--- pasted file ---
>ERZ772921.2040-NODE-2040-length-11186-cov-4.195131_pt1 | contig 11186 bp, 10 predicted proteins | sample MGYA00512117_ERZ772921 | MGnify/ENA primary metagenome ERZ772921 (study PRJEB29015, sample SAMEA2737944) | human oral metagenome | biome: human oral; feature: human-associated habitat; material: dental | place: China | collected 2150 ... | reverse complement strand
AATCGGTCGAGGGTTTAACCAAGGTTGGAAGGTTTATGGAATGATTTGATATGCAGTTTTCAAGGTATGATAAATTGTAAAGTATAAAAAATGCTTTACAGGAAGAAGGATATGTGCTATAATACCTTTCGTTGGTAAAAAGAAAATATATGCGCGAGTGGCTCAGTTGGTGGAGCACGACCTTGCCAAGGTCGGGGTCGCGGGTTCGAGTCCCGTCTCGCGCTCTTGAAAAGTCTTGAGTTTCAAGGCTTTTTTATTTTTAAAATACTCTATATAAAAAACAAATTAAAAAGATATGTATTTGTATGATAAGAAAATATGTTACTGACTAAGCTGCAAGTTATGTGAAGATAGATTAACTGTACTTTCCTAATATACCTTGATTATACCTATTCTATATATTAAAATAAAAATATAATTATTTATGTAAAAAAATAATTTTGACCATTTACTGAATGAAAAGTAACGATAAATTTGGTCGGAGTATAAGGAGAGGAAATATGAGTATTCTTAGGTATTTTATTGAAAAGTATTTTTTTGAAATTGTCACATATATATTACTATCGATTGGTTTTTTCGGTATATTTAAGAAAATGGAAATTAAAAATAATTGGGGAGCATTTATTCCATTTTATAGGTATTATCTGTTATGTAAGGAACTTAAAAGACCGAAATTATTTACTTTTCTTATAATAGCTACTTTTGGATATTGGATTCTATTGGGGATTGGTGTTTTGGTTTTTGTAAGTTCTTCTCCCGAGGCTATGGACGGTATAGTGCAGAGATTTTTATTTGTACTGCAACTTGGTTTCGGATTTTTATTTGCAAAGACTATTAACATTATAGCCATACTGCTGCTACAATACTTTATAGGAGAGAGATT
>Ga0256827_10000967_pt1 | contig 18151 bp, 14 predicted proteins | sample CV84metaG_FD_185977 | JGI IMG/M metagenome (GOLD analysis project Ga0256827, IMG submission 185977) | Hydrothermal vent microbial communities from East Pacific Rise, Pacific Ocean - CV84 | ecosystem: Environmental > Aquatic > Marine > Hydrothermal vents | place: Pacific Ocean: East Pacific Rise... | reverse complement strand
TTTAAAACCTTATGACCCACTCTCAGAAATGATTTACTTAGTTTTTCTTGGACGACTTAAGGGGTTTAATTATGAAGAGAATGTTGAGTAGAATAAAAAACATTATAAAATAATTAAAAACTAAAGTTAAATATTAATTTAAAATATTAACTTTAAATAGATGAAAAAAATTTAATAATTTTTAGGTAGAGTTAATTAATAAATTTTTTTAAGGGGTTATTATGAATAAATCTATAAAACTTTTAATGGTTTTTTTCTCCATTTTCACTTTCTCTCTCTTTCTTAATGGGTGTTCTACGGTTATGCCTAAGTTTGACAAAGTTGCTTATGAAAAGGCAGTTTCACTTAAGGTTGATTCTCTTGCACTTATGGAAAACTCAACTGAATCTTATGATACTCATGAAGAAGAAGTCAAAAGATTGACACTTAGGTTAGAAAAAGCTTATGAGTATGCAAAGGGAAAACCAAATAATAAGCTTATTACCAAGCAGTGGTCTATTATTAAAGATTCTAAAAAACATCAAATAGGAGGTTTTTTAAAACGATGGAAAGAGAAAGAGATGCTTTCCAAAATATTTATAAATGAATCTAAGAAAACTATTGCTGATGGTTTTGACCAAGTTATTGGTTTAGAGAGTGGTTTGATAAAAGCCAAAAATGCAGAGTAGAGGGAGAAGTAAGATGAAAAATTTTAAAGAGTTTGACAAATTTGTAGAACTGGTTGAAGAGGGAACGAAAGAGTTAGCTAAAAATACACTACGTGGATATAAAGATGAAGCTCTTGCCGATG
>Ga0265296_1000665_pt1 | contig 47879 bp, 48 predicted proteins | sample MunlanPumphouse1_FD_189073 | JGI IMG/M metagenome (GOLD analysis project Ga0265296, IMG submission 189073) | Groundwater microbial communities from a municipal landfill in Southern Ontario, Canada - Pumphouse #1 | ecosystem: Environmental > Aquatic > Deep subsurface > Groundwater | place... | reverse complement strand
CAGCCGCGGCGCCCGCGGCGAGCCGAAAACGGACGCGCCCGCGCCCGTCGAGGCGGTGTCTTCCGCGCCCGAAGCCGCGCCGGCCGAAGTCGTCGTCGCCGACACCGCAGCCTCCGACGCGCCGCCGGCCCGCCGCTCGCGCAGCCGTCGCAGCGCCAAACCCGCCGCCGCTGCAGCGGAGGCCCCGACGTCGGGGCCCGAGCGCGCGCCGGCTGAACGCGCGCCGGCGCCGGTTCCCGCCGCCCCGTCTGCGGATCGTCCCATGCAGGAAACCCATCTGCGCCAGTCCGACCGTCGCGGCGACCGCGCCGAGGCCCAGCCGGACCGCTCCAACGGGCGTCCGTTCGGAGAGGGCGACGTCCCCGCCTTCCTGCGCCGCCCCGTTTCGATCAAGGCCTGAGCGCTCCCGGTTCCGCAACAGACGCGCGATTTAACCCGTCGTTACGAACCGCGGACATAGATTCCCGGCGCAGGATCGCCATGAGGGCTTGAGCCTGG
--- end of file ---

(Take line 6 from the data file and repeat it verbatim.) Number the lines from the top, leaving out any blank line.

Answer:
CAGCCGCGGCGCCCGCGGCGAGCCGAAAACGGACGCGCCCGCGCCCGTCGAGGCGGTGTCTTCCGCGCCCGAAGCCGCGCCGGCCGAAGTCGTCGTCGCCGACACCGCAGCCTCCGACGCGCCGCCGGCCCGCCGCTCGCGCAGCCGTCGCAGCGCCAAACCCGCCGCCGCTGCAGCGGAGGCCCCGACGTCGGGGCCCGAGCGCGCGCCGGCTGAACGCGCGCCGGCGCCGGTTCCCGCCGCCCCGTCTGCGGATCGTCCCATGCAGGAAACCCATCTGCGCCAGTCCGACCGTCGCGGCGACCGCGCCGAGGCCCAGCCGGACCGCTCCAACGGGCGTCCGTTCGGAGAGGGCGACGTCCCCGCCTTCCTGCGCCGCCCCGTTTCGATCAAGGCCTGAGCGCTCCCGGTTCCGCAACAGACGCGCGATTTAACCCGTCGTTACGAACCGCGGACATAGATTCCCGGCGCAGGATCGCCATGAGGGCTTGAGCCTGG